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Am Fam Physician. 2007;75(6):885-887

Clinical Question

What is a patient's risk of dying from vascular disease, cancer, infection, an accident, or any cause within the next 10 years?

Evidence Summary

Accurate estimates of patient risk or prognosis can be helpful to a primary care physician. For example, patients may resist participation in a screening program because they underestimate their risk. Also, women may overestimate their risk of breast cancer1 and downplay other important health risks. Comparing the risk of cancer or heart disease between smokers and nonsmokers can be useful when counseling patients about smoking cessation.

Research has shown that information about risk can be clearly communicated to patients using absolute numbers and frequencies (e.g., 12 in 1,000 patients), whereas percentages, probabilities, and likelihood ratios should be avoided.2 A group of researchers has developed a set of charts (Figures 1 through 43) to help physicians communicate the 10-year mortality risk from vascular disease, cancer, infection, an accident, and any cause.3 The charts are separated based on sex and smoking status. Mortality rates were calculated using data from the 1998 National Center for Health Statistics Multiple Cause of Death Public Use File.4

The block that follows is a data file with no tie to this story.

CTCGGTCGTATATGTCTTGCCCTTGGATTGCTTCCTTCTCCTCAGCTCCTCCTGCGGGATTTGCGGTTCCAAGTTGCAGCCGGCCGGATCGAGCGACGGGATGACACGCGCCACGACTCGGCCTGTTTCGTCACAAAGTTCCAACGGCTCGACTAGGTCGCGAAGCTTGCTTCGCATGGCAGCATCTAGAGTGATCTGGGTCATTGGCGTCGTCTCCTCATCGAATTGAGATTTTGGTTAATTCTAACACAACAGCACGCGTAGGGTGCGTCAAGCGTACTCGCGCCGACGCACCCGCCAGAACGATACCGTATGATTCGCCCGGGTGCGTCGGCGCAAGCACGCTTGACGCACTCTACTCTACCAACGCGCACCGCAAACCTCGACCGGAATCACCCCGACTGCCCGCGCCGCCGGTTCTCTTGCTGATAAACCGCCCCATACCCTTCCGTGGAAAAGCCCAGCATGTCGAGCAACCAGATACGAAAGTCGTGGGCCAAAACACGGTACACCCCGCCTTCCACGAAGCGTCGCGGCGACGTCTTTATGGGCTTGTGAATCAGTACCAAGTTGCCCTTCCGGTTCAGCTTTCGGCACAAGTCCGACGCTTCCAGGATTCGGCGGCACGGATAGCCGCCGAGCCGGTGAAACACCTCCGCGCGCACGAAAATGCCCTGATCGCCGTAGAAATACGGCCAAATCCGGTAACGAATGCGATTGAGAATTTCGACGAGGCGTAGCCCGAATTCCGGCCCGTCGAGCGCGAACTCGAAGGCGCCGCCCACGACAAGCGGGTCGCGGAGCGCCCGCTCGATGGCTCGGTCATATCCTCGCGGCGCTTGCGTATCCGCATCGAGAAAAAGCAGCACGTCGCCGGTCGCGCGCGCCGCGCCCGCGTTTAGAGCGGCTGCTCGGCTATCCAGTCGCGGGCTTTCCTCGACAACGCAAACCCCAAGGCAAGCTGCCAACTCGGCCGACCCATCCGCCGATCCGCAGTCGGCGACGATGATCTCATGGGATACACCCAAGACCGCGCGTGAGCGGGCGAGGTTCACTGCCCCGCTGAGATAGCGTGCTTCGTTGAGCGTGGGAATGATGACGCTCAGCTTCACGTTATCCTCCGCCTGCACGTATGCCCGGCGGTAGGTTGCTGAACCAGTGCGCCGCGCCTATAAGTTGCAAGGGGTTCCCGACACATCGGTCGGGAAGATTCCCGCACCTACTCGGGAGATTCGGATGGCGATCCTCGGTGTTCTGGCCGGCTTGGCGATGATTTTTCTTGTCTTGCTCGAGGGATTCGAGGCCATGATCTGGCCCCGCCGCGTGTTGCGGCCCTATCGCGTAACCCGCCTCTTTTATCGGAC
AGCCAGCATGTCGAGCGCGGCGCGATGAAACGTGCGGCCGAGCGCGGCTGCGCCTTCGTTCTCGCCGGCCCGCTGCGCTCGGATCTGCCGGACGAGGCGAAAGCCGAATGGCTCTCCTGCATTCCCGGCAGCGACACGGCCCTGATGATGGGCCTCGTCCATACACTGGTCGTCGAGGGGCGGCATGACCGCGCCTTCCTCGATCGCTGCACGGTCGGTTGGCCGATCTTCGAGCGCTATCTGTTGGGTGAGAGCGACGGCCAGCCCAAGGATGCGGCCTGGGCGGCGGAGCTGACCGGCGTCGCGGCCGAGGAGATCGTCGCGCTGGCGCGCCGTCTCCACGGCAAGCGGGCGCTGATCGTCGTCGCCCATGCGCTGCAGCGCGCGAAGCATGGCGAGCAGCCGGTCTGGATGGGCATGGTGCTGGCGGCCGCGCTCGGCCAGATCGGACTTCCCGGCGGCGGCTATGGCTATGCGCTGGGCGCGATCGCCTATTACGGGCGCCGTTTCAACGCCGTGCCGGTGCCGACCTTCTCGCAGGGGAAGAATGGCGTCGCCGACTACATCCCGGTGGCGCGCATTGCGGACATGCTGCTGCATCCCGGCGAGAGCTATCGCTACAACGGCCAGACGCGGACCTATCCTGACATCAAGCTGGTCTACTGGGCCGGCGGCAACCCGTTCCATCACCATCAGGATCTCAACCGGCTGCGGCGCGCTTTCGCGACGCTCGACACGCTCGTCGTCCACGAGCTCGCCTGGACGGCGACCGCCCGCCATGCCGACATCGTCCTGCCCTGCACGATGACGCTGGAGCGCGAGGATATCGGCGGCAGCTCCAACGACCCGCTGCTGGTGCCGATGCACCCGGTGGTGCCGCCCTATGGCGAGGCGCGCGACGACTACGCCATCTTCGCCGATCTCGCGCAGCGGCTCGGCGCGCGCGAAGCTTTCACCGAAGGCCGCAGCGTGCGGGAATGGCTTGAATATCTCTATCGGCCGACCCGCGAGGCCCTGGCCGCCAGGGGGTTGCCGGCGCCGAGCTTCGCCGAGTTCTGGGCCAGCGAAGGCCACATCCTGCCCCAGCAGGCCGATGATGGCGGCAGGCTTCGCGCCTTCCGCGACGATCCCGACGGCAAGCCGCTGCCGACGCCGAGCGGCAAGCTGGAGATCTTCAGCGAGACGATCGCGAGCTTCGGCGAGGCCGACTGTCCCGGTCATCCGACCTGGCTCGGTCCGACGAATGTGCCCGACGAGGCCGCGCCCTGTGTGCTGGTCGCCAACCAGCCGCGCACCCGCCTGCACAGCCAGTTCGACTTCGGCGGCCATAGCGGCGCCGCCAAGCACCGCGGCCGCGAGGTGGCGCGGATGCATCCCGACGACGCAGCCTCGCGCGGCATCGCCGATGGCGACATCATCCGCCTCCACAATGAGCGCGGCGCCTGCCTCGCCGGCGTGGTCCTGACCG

Applying the Evidence

A 60-year-old female smoker is extremely worried about her risk of breast cancer because two of her friends have been diagnosed with the disease in the past 10 years. She has no risk factors for breast cancer, but she has asked you to refer her for breast magnetic resonance imaging (she read that this was the latest and most accurate screening test). What is the best way to convince her that smoking cessation to prevent lung cancer would be more beneficial to her than breast cancer screening?

Answer: You determine that her risk of dying from breast cancer in the next 10 years is seven in 1,000. However, her risk of dying from lung cancer in that same period is 65 in 1,000, compared with five in 1,000 if she were a never smoker. Similarly, her risk of dying from heart disease or stroke in the next 10 years is 61 in 1,000, compared with 18 in 1,000 if she were a never smoker. Her overall risk of dying in the next 10 years is nearly twice as high as it would be if she were a never smoker (199 versus 105 in 1,000). The risk for smokers who quit is presumably somewhere between that for current and never smokers.

This guide is one in a series that offers evidence-based tools to assist family physicians in improving their decision-making at the point of care.

This series is coordinated by Mark H. Ebell, MD, MS, deputy editor for evidence-based medicine.

A collection of Point-of-Care Guides published in AFP is available at

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